28 April 2009

Seamus Heaney on Patrick Kavanagh

[from the essay "The Placeless Heaven: Another Look at Kavanagh" from Seamus Heaney's The Government of the Tongue, Farrar, Straus and Giroux, 1988]

. . . the later regenerated poet in Kavanagh does not paint at all, but draws.

Painting, after all, involves one in a more laboured relationship with a subject -- or at least in a more conscious and immersed relationship with a medium -- than drawing does. Drawing is closer to the pure moment of perception. The blanknesses which the line travels through in a drawing are not evidence of any incapacity on the artist's part to fill them in. They attest rather to an absolute and all-absorbing need within the line itself to keep on the move. And it is exactly that self-propulsion and airy career of drawing, that mood of buoyancy, that sense of sufficiency in the discovery of a direction rather than any sense of anxiety about the need for a destination, it is this kind of certitude and nonchalance which distinguishes the best of Kavanagh's later work also.

This then is truly creative writing. It does arise from the spontaneous overflow of powerful feelings, but the overflow is not a reactive response to some stimulus in the world out there. Instead, it is a spurt of abundance from a source within and it spills over to irrigate the world beyond the self. This is what Kavanagh is talking about in the poem "Prelude," when he abjures satire which is a reactive art, an "unfruitful prayer," and embraces instead the deeper, autonomous and ecstatic art of love itself:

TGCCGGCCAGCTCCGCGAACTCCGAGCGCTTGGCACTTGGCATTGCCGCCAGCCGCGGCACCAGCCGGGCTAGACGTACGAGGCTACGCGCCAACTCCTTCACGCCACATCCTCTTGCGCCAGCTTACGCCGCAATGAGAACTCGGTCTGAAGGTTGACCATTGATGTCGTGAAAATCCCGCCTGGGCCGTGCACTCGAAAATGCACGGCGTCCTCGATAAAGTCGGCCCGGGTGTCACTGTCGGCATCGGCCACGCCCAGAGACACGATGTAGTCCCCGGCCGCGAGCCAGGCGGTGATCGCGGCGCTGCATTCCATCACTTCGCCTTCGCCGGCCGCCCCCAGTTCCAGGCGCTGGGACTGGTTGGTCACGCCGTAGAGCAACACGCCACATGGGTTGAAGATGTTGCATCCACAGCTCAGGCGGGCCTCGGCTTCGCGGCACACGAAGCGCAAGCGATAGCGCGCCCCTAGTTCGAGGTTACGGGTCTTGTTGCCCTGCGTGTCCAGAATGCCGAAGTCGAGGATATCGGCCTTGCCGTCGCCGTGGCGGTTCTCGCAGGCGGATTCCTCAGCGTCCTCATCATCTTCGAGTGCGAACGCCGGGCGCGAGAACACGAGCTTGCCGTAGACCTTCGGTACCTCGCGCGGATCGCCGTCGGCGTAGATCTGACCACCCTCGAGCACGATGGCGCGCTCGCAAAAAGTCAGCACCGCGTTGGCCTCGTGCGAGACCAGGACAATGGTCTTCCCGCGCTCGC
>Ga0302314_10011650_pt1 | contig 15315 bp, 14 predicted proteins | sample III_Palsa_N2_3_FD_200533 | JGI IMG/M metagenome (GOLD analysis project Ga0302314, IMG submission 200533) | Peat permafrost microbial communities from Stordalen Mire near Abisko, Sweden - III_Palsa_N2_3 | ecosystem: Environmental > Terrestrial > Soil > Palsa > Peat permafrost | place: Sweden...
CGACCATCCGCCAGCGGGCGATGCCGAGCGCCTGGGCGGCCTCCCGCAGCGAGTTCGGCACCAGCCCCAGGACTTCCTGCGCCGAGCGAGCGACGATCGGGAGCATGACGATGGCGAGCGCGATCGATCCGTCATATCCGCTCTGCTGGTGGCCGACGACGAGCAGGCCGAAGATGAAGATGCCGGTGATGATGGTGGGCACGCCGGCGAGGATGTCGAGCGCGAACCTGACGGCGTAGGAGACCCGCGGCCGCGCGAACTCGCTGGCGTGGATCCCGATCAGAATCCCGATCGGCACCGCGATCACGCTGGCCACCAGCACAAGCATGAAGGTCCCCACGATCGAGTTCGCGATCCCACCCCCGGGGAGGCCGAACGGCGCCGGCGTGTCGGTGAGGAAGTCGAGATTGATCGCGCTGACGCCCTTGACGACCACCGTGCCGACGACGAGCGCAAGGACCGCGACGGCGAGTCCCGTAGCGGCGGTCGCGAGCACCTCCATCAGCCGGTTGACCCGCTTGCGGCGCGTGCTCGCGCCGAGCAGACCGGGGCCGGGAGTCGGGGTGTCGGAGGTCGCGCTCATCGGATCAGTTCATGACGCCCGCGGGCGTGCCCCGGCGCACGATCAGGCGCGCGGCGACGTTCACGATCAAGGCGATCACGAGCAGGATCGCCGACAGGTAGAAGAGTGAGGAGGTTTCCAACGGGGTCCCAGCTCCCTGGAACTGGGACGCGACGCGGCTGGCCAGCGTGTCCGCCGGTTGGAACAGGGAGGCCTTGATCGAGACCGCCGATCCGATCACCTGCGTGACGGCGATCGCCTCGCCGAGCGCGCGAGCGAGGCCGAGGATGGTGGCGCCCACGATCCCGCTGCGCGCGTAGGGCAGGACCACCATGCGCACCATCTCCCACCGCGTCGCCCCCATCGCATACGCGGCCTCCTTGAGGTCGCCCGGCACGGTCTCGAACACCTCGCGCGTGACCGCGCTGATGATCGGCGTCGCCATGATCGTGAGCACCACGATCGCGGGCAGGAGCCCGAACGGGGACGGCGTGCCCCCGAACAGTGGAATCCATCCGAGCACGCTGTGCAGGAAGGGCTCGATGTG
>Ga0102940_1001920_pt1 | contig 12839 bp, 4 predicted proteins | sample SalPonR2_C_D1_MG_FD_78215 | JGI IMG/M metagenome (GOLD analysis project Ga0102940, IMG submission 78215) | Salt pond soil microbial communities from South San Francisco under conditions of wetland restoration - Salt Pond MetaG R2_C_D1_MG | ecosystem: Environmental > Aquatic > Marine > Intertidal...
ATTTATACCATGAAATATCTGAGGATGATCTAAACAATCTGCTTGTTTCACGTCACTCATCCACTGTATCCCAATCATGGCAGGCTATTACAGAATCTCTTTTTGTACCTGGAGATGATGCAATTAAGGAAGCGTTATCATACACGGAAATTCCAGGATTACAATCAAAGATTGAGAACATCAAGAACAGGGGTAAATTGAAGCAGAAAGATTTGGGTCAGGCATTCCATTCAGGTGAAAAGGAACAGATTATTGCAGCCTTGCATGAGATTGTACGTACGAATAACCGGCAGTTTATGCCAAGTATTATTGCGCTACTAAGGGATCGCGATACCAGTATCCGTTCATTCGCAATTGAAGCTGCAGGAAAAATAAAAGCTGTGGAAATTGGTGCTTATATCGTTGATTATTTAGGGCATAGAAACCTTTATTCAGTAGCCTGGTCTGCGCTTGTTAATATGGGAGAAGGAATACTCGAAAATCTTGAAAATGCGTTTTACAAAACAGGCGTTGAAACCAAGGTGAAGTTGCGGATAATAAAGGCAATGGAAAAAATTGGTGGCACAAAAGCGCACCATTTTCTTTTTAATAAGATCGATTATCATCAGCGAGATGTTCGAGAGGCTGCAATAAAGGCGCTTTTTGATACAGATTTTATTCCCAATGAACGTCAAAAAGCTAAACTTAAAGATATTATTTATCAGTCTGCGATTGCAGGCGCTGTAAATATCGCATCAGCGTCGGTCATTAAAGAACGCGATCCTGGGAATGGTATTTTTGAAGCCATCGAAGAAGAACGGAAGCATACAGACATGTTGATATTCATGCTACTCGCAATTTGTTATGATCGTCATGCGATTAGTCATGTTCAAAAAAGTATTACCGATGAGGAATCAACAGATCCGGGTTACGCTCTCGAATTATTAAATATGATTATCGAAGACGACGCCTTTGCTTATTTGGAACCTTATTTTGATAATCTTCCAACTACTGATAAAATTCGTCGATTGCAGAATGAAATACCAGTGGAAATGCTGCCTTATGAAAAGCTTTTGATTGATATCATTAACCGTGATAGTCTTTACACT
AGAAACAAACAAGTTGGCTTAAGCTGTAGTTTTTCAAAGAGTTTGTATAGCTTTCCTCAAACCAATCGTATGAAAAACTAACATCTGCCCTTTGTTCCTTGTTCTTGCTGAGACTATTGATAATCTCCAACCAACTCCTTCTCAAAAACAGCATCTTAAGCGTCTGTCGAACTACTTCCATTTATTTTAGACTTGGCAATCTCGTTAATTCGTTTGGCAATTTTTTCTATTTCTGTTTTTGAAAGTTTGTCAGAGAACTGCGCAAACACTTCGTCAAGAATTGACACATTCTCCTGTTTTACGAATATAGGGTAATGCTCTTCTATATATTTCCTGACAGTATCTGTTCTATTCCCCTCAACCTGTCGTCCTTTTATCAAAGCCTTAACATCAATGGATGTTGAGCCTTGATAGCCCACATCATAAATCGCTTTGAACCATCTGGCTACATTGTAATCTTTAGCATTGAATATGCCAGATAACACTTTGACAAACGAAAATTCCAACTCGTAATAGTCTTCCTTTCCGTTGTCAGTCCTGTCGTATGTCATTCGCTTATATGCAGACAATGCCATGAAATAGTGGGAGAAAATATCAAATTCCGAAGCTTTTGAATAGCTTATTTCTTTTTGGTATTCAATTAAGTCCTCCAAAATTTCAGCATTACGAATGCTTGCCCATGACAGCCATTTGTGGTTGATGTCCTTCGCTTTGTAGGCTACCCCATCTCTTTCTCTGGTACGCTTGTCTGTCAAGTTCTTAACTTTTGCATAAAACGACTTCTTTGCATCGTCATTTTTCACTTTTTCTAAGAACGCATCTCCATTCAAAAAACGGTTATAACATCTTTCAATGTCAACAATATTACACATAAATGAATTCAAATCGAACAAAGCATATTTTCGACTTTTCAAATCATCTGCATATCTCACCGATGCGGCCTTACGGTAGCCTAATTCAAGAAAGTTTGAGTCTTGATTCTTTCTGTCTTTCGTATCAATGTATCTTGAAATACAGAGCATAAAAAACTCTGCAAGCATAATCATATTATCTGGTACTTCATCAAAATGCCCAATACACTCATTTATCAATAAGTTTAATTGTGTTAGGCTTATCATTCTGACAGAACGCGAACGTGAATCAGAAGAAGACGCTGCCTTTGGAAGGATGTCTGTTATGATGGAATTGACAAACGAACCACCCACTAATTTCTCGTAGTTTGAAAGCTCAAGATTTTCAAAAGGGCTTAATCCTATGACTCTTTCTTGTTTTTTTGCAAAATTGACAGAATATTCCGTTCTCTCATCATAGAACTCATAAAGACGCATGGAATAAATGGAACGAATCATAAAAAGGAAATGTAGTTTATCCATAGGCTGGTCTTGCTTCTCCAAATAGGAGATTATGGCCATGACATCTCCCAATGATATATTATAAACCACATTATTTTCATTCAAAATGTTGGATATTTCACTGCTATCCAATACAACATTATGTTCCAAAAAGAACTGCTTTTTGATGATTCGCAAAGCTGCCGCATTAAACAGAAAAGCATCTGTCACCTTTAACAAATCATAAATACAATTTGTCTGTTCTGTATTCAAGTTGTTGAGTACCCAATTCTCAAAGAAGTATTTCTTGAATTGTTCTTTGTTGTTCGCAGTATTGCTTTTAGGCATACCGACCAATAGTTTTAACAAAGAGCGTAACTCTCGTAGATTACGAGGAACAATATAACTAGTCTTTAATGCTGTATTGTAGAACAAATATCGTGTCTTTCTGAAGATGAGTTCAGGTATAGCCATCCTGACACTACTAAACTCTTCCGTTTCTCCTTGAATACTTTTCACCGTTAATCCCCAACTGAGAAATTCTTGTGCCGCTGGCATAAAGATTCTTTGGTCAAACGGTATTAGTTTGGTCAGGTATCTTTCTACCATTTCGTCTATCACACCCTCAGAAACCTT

But satire is unfruitful prayer,
Only wild shoots of pity there,
And you must go inland and be
Lost in compassion's ecstasy,
Where suffering soars in a summer air --
The millstone has become a star.

When I read those lines in 1963, I took to their rhythm and was grateful for their skilful way with an octosyllabic metre. But I was too much in love with poetry that painted the world in a thick linguistic pigment to relish fully the line-drawing that was inscribing itself so lightly and freely here. I was still more susceptible to the heavy tarpaulin of the verse of The Great Hunger than to the rinsed streamers that fly in the clear subjective breeze of "Prelude."

I have learned to value this poetry of inner freedom very highly. It is an example of self-conquest, a style discovered to express this poet's unique response to his universal ordinariness, a way of re-establishing the authenticity of personal experience and surviving as a credible being. . . .

The Government of the Tongue: Selected Prose, 1978-1987

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